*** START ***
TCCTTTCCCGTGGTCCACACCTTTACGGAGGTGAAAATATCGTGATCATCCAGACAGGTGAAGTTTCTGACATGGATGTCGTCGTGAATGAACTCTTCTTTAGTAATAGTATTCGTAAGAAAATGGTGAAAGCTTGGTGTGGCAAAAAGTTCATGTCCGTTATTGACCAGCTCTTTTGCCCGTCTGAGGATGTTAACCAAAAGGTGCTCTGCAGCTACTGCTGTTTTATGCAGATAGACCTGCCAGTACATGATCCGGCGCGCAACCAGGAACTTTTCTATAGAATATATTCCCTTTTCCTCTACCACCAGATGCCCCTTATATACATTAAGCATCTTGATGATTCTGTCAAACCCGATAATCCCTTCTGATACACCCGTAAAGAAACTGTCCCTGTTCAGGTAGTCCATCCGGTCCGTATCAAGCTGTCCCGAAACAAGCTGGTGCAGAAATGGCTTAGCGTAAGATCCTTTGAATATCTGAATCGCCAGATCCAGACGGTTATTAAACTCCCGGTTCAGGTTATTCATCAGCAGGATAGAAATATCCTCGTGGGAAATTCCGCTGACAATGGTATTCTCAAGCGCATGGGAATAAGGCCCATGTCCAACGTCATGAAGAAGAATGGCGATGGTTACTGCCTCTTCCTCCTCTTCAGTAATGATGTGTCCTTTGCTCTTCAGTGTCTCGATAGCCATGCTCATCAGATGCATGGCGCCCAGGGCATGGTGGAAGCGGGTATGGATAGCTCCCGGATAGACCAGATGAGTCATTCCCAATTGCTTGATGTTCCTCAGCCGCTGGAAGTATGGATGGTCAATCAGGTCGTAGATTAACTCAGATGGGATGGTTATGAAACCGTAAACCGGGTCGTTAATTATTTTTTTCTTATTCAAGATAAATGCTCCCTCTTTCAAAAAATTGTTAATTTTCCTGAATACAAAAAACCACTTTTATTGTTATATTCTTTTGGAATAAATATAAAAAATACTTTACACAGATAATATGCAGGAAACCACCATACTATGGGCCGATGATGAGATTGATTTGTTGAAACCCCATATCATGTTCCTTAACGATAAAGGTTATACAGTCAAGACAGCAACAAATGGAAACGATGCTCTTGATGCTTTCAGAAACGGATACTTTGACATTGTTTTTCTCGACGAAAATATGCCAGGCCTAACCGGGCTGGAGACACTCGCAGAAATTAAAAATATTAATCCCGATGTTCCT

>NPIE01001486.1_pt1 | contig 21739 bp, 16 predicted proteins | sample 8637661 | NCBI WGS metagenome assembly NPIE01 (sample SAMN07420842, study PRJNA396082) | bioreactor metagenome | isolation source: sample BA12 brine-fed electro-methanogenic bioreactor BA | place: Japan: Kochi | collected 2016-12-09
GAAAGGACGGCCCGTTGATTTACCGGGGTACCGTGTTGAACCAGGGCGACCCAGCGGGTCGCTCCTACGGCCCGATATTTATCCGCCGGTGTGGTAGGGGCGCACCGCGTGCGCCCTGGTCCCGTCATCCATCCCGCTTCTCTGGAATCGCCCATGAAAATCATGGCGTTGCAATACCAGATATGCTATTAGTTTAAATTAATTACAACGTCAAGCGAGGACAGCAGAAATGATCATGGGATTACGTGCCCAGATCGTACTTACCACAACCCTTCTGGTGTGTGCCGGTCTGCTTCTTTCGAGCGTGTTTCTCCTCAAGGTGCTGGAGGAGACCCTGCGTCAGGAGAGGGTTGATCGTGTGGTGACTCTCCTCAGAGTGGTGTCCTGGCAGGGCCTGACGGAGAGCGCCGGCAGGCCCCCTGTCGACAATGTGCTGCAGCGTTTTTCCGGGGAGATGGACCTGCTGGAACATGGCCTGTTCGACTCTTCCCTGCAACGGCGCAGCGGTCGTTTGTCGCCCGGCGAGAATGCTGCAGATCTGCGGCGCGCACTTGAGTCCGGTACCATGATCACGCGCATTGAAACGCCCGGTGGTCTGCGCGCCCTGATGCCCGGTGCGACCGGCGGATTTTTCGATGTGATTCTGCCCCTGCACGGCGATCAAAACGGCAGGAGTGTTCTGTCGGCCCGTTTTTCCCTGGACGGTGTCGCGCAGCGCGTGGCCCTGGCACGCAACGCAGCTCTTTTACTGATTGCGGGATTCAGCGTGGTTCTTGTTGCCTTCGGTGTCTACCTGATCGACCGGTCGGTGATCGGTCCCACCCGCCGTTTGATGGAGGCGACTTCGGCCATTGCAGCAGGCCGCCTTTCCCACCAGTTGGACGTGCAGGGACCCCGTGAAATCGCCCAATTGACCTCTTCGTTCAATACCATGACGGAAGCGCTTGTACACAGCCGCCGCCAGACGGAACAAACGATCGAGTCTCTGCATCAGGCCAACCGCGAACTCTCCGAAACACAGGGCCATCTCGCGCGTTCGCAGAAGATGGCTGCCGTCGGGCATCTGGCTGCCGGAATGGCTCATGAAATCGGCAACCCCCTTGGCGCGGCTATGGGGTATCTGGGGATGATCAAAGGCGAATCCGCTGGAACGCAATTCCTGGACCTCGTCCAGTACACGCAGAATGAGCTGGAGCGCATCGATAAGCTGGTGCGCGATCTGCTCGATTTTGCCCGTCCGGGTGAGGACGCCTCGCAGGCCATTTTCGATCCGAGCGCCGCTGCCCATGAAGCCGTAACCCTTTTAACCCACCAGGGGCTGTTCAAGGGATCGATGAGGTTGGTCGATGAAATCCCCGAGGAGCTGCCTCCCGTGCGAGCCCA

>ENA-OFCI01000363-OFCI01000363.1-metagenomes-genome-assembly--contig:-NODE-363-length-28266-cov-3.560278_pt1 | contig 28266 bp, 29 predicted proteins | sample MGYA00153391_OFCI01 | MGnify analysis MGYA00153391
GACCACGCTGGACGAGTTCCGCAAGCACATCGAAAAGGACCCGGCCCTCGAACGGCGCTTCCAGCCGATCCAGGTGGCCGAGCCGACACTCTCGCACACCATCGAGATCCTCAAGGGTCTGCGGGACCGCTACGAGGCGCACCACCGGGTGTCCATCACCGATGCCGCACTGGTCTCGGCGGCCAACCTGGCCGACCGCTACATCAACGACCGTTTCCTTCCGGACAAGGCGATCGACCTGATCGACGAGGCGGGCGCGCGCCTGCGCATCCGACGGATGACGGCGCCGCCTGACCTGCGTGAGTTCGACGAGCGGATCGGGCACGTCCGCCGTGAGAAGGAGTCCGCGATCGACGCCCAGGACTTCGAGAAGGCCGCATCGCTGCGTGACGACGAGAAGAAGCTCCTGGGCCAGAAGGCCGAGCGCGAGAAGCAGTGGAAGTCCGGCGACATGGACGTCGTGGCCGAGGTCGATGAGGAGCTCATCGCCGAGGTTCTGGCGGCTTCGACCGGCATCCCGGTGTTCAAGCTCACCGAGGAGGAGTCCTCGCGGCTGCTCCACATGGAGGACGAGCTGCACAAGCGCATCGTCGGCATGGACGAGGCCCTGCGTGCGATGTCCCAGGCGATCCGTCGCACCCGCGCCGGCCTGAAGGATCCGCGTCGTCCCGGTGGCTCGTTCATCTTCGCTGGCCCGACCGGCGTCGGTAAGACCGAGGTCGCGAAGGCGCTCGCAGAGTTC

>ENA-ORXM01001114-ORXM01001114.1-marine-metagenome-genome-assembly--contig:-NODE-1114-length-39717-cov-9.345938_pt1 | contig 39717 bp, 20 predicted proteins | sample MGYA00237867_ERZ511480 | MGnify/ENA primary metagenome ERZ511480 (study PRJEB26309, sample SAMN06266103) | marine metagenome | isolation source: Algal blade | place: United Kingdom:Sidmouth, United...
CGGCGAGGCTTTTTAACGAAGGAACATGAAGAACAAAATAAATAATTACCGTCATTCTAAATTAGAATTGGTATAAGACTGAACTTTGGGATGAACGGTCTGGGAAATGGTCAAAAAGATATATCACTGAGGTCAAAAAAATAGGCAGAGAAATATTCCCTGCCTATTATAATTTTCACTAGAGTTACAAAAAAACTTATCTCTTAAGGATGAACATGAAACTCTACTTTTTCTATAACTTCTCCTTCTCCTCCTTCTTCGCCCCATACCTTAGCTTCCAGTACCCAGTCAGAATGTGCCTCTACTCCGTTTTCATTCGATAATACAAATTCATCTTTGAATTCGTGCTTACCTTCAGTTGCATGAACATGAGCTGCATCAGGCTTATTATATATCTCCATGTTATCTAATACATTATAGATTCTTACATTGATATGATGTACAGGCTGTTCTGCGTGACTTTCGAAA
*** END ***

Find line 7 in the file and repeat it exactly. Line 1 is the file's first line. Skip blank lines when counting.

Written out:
CGGCGAGGCTTTTTAACGAAGGAACATGAAGAACAAAATAAATAATTACCGTCATTCTAAATTAGAATTGGTATAAGACTGAACTTTGGGATGAACGGTCTGGGAAATGGTCAAAAAGATATATCACTGAGGTCAAAAAAATAGGCAGAGAAATATTCCCTGCCTATTATAATTTTCACTAGAGTTACAAAAAAACTTATCTCTTAAGGATGAACATGAAACTCTACTTTTTCTATAACTTCTCCTTCTCCTCCTTCTTCGCCCCATACCTTAGCTTCCAGTACCCAGTCAGAATGTGCCTCTACTCCGTTTTCATTCGATAATACAAATTCATCTTTGAATTCGTGCTTACCTTCAGTTGCATGAACATGAGCTGCATCAGGCTTATTATATATCTCCATGTTATCTAATACATTATAGATTCTTACATTGATATGATGTACAGGCTGTTCTGCGTGACTTTCGAAA